Journalists' &
Authors' Guide to Heraldry and Titles

 

Introduction

Coat of Arms

Heraldic Achievement

Origins of
the English Peerage

Metals, Furs and Colours

 

 

 

 

 

 

 

 

 

 

 

 

 

 

 

 

 

 

 

 

 

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THE PEERAGE

There are now three uses for the term "Peerage". The oldest and the most important is that for the order of men whose joint counsel the king valued and who were equal to the highest ranking feudal lords in the realm. The peerage of Charlemagne was the first and, for its influence throughout the politics of mediaeval Europe, the most famous. Its most notable successors were the peerages of Flanders (established circa 1067) and of France (established in 1180), the former having as its members twelve powerful lords, and the latter six powerful lords and six equally powerful prelates.

Scotland may be said to have a peerage of similar antiquity, for that body known as the "Seven Earls" was as powerful as the continental peerages, pre-dated all but that of Charlemagne, and its descendants retained great influence until comparatively modern times. The English Peerage came into being rather later, and what is now known as the Scots Peerage even later than that.

"The Peerage" has also been used as a term for the directories of peers published by such men as Debrett, Burke, Collins and Dod, with titles such as Burke's Peerage, Baronetage & Knightage. There have been many such books, about a dozen different ones during the 19th century, but the only one currently in print today is that known as Debrett's Peerage & Baronetage.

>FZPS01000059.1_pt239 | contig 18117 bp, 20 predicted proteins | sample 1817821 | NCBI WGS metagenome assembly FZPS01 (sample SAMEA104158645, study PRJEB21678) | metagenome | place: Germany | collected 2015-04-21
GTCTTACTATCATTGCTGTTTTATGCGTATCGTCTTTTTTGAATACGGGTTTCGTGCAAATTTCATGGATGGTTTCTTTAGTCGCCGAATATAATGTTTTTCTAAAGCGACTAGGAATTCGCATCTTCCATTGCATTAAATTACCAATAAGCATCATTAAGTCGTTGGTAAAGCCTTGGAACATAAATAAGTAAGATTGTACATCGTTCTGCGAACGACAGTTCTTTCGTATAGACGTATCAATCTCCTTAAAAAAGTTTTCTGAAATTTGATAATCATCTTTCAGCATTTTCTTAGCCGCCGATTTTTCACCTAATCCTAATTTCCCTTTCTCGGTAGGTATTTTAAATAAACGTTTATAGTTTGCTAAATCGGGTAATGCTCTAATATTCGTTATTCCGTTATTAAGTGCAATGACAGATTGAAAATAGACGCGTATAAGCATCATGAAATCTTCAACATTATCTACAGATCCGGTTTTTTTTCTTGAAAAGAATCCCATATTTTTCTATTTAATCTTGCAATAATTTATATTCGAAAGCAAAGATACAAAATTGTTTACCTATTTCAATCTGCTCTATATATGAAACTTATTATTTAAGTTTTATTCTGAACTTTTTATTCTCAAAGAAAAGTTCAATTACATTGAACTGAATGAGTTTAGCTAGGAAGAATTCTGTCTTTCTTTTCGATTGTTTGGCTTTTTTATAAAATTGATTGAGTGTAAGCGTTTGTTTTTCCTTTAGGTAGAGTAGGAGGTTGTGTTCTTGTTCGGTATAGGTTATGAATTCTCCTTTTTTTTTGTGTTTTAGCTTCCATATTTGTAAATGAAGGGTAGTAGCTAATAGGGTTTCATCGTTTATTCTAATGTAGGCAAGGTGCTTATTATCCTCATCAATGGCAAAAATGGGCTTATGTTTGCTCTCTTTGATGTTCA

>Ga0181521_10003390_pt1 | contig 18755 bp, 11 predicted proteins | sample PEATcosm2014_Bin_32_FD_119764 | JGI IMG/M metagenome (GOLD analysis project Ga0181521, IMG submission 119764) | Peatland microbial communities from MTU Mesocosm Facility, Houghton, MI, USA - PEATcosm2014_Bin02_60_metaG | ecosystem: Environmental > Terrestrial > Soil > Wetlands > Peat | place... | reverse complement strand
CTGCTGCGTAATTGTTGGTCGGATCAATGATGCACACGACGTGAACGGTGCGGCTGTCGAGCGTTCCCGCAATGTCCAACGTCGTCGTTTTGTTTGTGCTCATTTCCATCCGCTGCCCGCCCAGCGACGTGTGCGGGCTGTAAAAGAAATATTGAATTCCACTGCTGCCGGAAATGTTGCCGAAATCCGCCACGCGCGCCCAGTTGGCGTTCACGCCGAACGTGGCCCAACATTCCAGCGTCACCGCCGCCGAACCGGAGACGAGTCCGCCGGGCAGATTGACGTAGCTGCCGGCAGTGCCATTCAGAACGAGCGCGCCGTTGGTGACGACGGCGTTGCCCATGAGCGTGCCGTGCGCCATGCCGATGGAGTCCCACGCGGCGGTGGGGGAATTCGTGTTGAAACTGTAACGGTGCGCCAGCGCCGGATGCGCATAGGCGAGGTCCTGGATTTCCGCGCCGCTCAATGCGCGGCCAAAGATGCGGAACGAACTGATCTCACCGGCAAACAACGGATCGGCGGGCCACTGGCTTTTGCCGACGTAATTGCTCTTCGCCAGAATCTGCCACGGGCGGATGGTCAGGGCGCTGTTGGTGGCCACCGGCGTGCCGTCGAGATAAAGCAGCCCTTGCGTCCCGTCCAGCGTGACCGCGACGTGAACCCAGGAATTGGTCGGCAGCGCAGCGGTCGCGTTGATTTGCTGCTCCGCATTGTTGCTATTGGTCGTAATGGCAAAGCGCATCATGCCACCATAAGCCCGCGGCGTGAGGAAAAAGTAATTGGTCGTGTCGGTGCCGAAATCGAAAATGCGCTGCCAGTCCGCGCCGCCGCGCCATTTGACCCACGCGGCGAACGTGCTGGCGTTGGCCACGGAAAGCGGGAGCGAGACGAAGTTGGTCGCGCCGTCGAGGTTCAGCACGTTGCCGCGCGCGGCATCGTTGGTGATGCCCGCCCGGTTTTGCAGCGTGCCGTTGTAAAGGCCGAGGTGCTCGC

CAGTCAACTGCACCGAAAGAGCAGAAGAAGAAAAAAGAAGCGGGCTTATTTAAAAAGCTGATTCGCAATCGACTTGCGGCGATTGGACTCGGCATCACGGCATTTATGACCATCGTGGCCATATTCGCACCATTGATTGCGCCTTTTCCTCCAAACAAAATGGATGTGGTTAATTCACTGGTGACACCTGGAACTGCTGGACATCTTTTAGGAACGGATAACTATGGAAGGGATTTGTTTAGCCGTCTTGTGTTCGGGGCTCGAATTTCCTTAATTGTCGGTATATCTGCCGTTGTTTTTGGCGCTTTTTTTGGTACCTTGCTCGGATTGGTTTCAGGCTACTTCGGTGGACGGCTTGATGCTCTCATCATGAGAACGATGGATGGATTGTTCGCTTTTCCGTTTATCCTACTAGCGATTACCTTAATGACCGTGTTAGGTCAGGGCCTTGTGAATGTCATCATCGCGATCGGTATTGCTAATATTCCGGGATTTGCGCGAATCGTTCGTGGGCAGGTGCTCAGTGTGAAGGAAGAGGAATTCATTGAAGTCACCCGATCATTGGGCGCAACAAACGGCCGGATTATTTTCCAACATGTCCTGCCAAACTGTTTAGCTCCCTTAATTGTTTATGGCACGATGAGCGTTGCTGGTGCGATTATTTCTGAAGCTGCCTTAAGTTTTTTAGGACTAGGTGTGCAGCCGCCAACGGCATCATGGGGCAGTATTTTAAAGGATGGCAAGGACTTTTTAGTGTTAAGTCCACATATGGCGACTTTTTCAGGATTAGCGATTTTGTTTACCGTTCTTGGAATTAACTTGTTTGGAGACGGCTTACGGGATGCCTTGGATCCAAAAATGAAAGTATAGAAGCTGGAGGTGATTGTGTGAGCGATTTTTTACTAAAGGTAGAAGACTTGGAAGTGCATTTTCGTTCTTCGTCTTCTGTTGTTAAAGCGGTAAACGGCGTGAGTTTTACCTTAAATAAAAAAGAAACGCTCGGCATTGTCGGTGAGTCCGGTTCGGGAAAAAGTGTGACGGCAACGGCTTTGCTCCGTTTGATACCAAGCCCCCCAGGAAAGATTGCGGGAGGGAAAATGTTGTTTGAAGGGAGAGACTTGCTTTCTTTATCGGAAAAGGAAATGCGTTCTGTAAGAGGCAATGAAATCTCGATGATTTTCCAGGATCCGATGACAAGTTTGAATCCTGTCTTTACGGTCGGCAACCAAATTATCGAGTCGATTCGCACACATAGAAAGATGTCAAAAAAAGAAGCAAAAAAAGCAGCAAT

The third and most controversial use of the word is to indicate the rank or dignity of a peer - for example, "he has been given a peerage" meaning that the recipient has been given a peerage title. It is advantageous to be as precise as possible in legal matters, and for that reason the lawyers who insist on using the term "peerage title" where others loosely use "peerage" have a good case, but it is a lost battle. Even some of the most eminent peerage scholars occasionally follow the common usage.

In these notes we shall try to be precise, and we shall use "peerage" only in its original sense of a body of peers. Elsewhere we shall write of "peerage directories" and "peerage titles".

There are five peerages in the British Isles. These are, in their order of precedence -

The English Peerage

The Scots Peerage

The Peerage of Great Britain

The Peerage of Ireland

The Peerage of the United Kingdom

New appointments to the English and Scottish Peerages ended with the Union of the two countries in 1707 and the formation of the Peerage of Great Britain. In contrast, new appointments to the Peerage of Ireland did not end similarly in 1801, when Ireland joined Great Britain in the United Kingdom and the Peerage of the United Kingdom was created, for it was agreed that the number of Irish peers could be maintained at 100 by new creations. However, no new Irish peers have been created since 1922.

Within the peerages are five ranks (although this was not always so). These, in order of precedence, are Dukes, Marquesses, Earls, Viscounts and Barons - but in Scotland the last rank is not Baron but Lord of Parliament (abbreviated to "Lord") because Baron in Scotland is still a feudal title, not a peerage title.

 

© 1998 The Baronage Press and Pegasus Associates

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